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There is my simple script that I try

#!/bin/bash DIR="$(cd "$(dirname $0)" && pwd)" echo $DIR

When I execute it like $ ./my_script.sh, get the path correctly.
But, when I source it like $ source my_script.sh, it gets the path /bin

How can I get the path of script by source it?
What is the different between source and execute?

marked as duplicate by Kusalananda bash Mar 19 at 11:26

This question has been asked before and already has an answer. If those answers do not fully address your question, please ask a new question.


The difference between sourcing a a script and "running it" is that when you source it (using source or .), the script is executed in the current shell environment, while if you "run it", a new shell process is started. You want to source scripts that you want would change the current shell environment. A script that is run in a separate shell process can not change the parent shell's environment. By "environment" is meant, for example, values of shell and environment variables, the current working directory etc.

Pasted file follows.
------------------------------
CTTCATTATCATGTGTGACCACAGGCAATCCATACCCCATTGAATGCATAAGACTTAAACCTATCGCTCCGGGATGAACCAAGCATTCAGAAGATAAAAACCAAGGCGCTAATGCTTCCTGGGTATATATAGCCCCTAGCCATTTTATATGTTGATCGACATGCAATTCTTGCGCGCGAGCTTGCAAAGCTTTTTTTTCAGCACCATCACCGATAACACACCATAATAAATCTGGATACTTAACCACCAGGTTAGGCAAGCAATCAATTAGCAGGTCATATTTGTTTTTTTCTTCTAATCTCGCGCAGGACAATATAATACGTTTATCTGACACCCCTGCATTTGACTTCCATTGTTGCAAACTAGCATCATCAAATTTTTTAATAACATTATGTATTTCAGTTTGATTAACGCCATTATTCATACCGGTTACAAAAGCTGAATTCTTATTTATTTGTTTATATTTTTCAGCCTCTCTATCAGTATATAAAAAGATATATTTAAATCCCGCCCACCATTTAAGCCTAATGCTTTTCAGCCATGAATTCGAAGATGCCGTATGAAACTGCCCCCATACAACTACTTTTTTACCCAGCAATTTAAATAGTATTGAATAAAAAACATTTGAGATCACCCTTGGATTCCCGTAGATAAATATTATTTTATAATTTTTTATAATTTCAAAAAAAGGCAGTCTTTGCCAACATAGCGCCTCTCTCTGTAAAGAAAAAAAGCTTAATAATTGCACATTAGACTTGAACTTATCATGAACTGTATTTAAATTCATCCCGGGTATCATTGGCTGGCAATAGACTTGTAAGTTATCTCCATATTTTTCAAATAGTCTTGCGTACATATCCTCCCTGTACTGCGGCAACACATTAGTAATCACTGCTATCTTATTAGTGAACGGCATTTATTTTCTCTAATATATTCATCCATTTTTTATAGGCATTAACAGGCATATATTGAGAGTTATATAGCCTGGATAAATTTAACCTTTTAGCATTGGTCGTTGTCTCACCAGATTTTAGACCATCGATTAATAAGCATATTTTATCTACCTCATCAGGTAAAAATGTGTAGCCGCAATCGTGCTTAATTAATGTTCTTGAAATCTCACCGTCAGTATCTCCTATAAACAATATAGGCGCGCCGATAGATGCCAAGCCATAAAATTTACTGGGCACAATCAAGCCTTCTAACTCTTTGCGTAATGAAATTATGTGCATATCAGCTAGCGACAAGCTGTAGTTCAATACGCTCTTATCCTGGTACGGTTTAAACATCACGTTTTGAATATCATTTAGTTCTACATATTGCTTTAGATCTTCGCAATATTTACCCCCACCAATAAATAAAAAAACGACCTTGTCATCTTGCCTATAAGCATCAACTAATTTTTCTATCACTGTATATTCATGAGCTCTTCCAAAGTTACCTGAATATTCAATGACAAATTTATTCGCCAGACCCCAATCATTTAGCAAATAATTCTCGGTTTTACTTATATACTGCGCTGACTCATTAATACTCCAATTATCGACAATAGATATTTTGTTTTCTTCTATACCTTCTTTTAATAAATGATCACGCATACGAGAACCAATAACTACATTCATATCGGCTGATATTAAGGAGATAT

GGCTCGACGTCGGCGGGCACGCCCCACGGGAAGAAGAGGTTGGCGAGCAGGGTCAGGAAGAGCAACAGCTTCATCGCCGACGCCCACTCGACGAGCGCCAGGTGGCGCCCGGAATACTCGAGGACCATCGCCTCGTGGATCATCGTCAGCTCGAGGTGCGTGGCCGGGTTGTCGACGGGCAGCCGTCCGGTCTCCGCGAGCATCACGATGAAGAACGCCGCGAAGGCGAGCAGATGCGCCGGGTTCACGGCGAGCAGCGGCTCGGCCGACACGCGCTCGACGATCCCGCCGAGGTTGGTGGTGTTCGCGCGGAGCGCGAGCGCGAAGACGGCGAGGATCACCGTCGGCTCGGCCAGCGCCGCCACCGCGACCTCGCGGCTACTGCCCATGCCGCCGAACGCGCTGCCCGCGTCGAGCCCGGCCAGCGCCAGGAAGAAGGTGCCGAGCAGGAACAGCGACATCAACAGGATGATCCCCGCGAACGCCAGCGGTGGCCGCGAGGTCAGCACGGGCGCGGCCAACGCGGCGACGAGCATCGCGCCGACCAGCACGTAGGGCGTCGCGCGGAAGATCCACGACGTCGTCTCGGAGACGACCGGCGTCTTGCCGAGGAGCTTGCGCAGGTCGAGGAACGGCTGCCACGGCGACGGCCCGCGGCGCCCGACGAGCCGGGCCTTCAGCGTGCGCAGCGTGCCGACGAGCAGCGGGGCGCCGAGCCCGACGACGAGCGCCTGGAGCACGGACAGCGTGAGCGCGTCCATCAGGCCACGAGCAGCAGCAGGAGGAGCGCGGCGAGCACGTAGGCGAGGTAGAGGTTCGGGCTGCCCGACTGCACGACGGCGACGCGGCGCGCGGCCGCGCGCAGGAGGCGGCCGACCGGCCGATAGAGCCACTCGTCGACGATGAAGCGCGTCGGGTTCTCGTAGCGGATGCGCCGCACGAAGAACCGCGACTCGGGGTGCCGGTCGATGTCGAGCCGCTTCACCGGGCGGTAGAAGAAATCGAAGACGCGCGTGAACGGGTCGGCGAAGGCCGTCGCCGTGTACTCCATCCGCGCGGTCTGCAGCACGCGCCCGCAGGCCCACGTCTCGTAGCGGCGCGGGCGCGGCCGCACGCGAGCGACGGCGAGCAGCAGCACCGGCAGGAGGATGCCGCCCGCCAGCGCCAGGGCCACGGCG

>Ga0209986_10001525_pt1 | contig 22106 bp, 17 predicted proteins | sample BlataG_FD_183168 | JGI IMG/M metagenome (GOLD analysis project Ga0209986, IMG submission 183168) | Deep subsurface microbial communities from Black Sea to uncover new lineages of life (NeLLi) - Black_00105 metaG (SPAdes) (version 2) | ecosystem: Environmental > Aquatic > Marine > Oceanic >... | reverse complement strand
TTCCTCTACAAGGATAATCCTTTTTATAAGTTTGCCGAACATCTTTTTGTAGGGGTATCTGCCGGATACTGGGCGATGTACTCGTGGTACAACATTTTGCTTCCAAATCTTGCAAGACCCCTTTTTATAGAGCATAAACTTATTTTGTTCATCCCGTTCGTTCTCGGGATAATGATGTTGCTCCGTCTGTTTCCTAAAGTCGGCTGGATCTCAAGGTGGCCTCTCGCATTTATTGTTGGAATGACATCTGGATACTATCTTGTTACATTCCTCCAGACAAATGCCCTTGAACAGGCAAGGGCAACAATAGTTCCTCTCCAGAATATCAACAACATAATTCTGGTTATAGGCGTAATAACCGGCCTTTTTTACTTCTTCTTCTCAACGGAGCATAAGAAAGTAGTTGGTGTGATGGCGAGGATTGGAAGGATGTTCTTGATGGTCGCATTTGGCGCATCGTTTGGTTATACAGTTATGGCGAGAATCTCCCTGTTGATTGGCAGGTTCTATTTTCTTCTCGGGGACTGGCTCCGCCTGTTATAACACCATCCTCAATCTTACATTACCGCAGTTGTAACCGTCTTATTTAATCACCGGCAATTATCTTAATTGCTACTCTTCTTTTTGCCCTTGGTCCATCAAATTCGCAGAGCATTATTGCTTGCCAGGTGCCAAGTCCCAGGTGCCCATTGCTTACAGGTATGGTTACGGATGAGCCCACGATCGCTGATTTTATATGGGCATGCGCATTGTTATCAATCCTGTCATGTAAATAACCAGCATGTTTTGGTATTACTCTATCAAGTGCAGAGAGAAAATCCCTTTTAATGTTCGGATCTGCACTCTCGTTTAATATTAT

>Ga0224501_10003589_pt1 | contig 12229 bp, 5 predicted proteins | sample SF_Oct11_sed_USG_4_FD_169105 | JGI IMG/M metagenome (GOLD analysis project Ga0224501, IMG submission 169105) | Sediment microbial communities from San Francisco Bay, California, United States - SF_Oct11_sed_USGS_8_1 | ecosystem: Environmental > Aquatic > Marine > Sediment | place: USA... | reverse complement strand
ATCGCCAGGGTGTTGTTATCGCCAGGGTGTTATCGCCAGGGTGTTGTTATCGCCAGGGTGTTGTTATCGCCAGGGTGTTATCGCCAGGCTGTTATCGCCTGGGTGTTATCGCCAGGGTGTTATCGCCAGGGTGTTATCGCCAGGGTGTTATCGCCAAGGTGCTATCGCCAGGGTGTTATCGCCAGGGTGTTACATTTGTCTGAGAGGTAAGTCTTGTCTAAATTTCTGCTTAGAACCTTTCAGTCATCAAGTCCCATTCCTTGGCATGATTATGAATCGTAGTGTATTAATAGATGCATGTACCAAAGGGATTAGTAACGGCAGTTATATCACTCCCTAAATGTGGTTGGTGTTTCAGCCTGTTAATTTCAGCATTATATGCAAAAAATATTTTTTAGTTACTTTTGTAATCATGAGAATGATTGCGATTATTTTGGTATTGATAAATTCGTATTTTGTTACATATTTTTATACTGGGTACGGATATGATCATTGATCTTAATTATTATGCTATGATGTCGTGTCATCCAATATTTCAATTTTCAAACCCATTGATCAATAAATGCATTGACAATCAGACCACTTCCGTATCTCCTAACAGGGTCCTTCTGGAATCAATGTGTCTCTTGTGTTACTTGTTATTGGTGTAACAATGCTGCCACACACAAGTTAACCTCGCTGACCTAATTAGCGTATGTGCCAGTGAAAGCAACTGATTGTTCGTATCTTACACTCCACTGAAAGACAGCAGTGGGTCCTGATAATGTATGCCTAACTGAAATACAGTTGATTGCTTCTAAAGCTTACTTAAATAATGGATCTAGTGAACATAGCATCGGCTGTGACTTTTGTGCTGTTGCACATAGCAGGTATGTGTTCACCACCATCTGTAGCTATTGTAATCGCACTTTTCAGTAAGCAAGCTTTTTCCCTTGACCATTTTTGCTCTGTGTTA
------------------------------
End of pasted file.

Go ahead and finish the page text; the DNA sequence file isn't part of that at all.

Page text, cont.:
A script is usually written to either be sourced or to be executed in its own shell environment, but very seldom both. A script that is made to be sourced is sometimes called a "dot-script" (since . is the standard command for sourcing such a script; source is a bash "alias" for .).

A dot-script being sourced by a bash shell can find its location by examining the first element of the BASH_SOURCE array:

printf 'My location: %s\n' "$( dirname "${BASH_SOURCE[0]}" )"

The directory path will be relative to the current working directory at the time of invoking source or . on the script.

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